With Egypt’s realisation that it had become impossible for its ally Haftar to win the battle, and considering that Turkey was the only state that had forces on the ground in Libya, officially and by virtue of a deal with the internationally-recognised government, it concluded that it needed to improve its relations with Turkey to safeguard its interests in Libya.

Ankara knows, too, that the internationally-recognised Libyan government will not be able to seize control of all Libyan territories through military action. It found it in its best interests to contribute to stability within Libya by means of an agreement with Egypt on Libyan files that are of common concern.

Secondly, Egypt realises that Turkey holds essential cards in the region. On the one hand, it has established itself as a principal player in Syria, whereas the Arab states are entirely absent from this burning arena. Additionally, through its coalition with Doha, Turkey has managed to foil the Gulf-Egyptian siege of Qatar. In addition to this, there are its economic and political roles in Iraq and other Arab states. Turkey’s strategic position may motivate Egypt to receive the Turkish signals that call for reconciliation, because settling the disputes between the two sides through conflict is no longer possible in the shadow of the strong strategic position Turkey has, and the elements of power possessed by Egypt in its capacity as the biggest Arab state.

Thirdly, despite the continuing Turkish-Egyptian disputes since the military coup of July 2013, trade relations between the two countries have continued and are even on the rise. Trade exchange between the two countries in 2018 exceeded $5.24 billion. In the meantime, between them, the two states are seeking to increase imports, exports and investments.

Trade relations, which benefit both countries and serve their respective interests, may constitute the gate through which relations are improved, especially in the shadow of the economic recession from which the entire world is suffering due to the coronavirus.

People protest outside the Egyptian consulate in Istanbul on 2 March 2019 [OZAN KOSE/AFP/Getty Images]

People protest against Egyptian President Abdel Fattah Al-Sisi outside the Egyptian consulate in Istanbul on 2 March 2019 [OZAN KOSE/AFP/Getty Images]

Fourthly, Egypt and Turkey cannot resolve the East Mediterranean crisis and the problem of excavating for energy resources through conflict or force. Neither can dismiss the rights of the other party. According to Turkish statements, this prompted Egypt to consider Turkey’s rights when signing the maritime demarcation agreement with Greece.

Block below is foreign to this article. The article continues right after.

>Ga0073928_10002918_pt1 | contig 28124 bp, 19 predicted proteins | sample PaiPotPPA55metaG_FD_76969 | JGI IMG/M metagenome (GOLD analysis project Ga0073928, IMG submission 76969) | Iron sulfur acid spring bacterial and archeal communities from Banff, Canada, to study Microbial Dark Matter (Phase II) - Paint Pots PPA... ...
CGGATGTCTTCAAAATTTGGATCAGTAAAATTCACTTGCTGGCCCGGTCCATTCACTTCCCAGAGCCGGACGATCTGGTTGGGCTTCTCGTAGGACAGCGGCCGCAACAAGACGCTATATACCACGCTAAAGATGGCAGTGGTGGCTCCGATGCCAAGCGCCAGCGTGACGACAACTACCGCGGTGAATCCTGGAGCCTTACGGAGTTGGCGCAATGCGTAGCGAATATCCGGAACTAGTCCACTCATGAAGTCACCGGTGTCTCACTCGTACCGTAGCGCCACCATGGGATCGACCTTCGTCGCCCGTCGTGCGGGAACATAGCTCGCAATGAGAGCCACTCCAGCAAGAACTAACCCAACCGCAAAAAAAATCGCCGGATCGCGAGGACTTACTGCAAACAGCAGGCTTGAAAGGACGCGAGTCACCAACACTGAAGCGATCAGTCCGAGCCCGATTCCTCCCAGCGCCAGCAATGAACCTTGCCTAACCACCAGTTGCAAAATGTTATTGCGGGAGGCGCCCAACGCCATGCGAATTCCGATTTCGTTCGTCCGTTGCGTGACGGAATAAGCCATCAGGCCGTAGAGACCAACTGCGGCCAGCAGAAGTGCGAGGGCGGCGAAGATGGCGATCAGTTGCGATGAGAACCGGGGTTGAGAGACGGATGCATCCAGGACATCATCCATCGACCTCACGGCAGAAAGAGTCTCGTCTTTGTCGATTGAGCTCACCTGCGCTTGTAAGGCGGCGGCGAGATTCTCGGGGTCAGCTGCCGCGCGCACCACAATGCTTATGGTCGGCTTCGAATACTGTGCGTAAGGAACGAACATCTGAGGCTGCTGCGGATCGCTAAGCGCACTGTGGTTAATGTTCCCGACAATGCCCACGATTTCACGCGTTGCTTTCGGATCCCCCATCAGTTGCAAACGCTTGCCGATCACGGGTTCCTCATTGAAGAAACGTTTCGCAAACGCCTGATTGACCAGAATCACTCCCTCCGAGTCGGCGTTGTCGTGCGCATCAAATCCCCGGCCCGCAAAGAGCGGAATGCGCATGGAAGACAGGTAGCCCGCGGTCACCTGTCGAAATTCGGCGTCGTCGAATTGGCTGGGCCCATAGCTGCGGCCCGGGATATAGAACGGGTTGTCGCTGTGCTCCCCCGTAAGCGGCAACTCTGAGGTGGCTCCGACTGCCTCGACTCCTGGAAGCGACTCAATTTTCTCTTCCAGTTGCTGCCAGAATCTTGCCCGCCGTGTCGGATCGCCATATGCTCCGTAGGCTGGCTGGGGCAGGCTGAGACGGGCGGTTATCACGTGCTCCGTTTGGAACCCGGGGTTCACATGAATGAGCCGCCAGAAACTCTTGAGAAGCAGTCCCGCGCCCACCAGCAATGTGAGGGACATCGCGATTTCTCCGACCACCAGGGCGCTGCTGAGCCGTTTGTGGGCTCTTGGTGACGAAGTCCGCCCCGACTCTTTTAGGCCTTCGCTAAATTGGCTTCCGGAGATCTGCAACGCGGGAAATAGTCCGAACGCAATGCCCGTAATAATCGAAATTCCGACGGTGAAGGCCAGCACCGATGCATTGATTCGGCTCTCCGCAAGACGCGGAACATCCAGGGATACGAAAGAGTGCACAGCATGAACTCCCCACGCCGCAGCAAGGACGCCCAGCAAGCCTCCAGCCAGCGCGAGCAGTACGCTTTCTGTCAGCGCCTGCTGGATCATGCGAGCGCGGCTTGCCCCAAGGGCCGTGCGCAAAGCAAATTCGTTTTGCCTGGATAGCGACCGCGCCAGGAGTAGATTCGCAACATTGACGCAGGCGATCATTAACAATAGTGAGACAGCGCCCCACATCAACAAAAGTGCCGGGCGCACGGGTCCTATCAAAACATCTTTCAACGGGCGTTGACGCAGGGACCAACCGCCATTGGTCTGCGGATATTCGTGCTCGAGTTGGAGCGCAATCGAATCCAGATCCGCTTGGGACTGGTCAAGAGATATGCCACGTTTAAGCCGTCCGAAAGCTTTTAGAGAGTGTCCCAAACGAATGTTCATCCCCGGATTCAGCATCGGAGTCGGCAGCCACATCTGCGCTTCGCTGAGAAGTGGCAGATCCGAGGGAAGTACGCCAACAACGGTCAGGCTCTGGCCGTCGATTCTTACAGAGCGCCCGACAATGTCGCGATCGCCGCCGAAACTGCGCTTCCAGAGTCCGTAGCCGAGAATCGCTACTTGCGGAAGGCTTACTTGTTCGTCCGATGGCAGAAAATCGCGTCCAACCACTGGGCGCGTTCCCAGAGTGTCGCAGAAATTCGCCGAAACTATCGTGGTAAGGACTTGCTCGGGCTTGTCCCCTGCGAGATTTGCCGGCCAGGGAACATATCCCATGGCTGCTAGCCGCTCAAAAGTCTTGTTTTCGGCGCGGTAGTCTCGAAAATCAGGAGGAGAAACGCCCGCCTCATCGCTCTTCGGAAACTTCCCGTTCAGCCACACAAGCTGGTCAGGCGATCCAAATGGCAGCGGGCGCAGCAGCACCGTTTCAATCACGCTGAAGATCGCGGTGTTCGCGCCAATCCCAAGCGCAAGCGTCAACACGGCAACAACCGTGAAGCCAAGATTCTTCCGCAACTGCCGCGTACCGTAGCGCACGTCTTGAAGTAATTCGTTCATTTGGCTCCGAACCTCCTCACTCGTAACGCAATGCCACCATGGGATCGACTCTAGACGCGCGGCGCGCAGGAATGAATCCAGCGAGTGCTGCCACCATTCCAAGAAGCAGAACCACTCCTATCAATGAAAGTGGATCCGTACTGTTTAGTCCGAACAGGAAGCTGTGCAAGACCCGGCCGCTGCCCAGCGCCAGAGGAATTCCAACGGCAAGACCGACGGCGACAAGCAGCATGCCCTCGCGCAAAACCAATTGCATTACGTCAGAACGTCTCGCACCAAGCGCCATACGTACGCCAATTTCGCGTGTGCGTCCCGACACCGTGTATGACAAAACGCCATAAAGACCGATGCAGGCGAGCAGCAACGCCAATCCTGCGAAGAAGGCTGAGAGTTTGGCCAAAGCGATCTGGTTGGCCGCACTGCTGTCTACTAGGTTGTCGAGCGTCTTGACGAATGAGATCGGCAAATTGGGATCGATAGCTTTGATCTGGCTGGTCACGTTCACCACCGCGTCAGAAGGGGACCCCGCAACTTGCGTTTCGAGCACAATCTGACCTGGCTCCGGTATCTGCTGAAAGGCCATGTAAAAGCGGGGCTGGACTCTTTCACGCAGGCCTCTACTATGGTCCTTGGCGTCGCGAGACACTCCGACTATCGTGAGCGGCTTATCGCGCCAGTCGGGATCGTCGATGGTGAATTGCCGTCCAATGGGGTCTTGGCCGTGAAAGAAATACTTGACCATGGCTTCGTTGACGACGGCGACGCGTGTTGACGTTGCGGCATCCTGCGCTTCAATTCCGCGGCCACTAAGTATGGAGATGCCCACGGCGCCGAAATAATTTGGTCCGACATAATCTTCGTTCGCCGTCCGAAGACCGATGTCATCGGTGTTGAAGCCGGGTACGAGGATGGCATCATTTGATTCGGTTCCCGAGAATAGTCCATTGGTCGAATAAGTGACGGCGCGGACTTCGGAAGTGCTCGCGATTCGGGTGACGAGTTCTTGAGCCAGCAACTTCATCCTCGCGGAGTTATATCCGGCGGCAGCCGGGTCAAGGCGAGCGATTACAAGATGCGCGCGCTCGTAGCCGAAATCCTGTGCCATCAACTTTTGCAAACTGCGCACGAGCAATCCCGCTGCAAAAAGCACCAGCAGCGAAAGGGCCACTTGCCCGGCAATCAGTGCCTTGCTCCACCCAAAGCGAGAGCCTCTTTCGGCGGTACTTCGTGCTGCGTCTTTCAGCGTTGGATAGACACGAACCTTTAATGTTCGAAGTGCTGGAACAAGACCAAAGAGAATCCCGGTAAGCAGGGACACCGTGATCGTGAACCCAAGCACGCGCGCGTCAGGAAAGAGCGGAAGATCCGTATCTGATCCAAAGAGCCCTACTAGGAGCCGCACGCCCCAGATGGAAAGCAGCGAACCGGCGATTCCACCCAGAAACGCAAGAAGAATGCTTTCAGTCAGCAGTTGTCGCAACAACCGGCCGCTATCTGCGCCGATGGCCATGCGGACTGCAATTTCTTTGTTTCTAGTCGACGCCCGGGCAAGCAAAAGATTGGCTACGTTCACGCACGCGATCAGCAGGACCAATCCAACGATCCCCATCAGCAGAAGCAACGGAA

Tensions in this region, which is energy-rich and economically necessary for both countries, will continue so long as a maritime demarcation agreement has not been signed between them. Therefore, rapprochement and reconciliation are essential to enable them to exploit the gas available in the marine areas of their economic influence.

Fifthly, there is also the change of US administration following Donald Trump’s defeat in the elections. The latter’s relations with Turkey and Egypt were positive to some degree, and his policy tended to exercise a minimum level of pressure on Turkey and Egypt. In contrast, the new administration poses an inherent danger to both countries’ interests because of Biden’s critical position on Turkish policies and his pledges to the liberal team within the Democratic party that is opposed to Egypt’s violations of human rights. Such danger renders Turkish-Egyptian reconciliation a common interest for both countries.

Will’ Egyptian reconciliation preconditions’ fail?

Although political and strategic reckonings lead to the belief that an actual reconciliation between Turkey and Egypt is likely, Cairo’s proclamations by anonymous official sources or by the authorities through state-controlled media do not portray an Egyptian seriousness in contrast to the Turkish desire to proceed towards reconciliation.

In addition to the tepidness of official Egyptian statements compared with the high-level talk in Turkey, all the statements attributed to official sources or made by journalists and political analysts in Egypt agree on the necessity that: “Turkish words are translated into actions.” Some Egyptian commentators even spoke of “conditions” that Turkey was expected to meet before any reconciliation.

Speaking by phone to Al-Hikayah TV programme, presented by Amr Adib, renowned Egyptian journalist Emad Al-Din Adib stated that President Erdogan would have to call Al-Ittihadiyah Palace and ask to speak to Egyptian President Abdel Fattah El-Sisi to apologise to him to open a new chapter in the relations between the two countries.